We investigate the structure and dynamics of the Milky Way (MW) disk stars based on the analysis of the Apache Point Observatory Galactic Evolution Experiment (APOGEE) data, to infer the past evolution histories of the MW disk component(s) possibly affected by radial migration and/or satellite accretions. APOGEE is the first near-infrared spectroscopic survey for a large number of the MW disk stars, providing their radial velocities and chemical abundances without significant dust extinction effects. We here adopt red-clump (RC) stars (Bovy et al. 2014), for which the distances from the Sun are determined precisely, and analyze their radial velocities and chemical abundances in the MW disk regions covering from the Galactocentric distance, R, of 5 kpc to 14 kpc. We investigate their dynamical properties, such as mean rotational velocities, 〈V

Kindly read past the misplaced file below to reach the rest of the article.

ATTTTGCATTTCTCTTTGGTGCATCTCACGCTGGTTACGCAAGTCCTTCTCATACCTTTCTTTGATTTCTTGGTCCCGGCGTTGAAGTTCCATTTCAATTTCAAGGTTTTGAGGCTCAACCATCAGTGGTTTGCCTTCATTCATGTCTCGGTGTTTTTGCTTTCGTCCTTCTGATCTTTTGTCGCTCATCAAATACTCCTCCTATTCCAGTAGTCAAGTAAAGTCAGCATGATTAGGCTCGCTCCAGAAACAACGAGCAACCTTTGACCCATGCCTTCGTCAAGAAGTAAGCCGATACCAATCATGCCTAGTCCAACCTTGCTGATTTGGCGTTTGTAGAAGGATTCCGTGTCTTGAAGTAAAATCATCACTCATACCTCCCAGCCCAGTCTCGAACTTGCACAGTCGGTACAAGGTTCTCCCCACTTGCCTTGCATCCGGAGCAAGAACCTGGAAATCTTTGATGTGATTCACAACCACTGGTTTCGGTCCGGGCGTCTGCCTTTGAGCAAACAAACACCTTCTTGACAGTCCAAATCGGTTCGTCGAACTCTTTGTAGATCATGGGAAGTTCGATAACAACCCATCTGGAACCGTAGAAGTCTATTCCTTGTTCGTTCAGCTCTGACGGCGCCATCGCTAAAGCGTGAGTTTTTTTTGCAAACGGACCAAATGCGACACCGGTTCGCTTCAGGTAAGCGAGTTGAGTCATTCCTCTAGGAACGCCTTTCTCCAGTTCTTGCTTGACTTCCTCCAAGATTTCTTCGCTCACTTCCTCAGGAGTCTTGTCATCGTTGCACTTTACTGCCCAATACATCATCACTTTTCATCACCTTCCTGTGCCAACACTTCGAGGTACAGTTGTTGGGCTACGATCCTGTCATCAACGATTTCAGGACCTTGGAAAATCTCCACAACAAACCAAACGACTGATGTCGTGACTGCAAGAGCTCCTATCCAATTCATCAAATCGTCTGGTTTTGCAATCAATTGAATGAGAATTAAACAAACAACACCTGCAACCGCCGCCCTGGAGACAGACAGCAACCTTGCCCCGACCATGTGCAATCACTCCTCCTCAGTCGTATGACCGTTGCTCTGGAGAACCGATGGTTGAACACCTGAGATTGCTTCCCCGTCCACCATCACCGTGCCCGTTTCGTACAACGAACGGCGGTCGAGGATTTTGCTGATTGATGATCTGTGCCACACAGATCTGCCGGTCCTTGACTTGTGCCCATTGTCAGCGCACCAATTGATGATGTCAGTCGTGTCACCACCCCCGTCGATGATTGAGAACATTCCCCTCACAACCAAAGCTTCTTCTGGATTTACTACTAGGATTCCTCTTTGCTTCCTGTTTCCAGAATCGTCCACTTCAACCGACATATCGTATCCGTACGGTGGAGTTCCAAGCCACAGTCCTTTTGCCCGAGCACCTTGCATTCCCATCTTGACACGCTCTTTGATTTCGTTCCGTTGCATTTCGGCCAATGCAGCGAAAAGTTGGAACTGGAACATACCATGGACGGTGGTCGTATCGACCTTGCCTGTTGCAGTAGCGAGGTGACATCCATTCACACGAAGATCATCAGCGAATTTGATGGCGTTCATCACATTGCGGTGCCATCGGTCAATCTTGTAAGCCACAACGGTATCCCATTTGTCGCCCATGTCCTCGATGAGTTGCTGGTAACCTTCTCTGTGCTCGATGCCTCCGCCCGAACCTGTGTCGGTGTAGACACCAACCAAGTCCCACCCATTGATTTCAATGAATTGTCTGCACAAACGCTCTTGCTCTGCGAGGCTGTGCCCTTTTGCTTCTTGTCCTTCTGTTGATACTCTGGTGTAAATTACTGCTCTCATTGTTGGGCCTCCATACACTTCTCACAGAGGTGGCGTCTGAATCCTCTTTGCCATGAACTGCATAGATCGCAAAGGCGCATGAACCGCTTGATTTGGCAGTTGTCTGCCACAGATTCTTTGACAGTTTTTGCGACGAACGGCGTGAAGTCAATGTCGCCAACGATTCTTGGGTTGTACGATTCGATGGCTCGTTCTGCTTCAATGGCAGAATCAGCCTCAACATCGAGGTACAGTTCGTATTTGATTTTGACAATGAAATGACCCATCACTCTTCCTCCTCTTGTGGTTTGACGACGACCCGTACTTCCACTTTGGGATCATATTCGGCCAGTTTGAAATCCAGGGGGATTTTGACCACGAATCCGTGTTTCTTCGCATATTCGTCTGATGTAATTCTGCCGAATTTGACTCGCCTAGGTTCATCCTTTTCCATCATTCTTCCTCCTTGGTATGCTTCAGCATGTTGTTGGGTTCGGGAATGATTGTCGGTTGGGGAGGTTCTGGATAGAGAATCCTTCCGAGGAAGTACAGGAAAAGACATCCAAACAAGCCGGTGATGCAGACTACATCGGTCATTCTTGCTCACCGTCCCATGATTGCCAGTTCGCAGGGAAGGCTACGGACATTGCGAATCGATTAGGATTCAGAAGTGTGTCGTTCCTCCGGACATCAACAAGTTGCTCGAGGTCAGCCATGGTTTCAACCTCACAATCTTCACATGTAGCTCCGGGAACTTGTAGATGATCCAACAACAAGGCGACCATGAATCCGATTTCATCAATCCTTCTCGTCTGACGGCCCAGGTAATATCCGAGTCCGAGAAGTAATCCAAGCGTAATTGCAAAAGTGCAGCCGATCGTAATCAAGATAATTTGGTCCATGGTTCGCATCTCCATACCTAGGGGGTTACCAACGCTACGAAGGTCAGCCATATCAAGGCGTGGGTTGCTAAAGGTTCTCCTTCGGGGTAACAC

φ〉 and velocity dispersions, as a function of R, based on the MCMC Bayesian method. We find that at all radii, the dynamics of alpha-poor stars, which are candidates of young disk stars, is much different from that of alpha-rich stars, which are candidates of old disk stars. We find that our Jeans analysis for our sample stars reveals characteristic spatial and dynamical properties of the MW disk, which are generally in agreement with the recent independent work by Bovy et al. (2015) but with a different method from ours.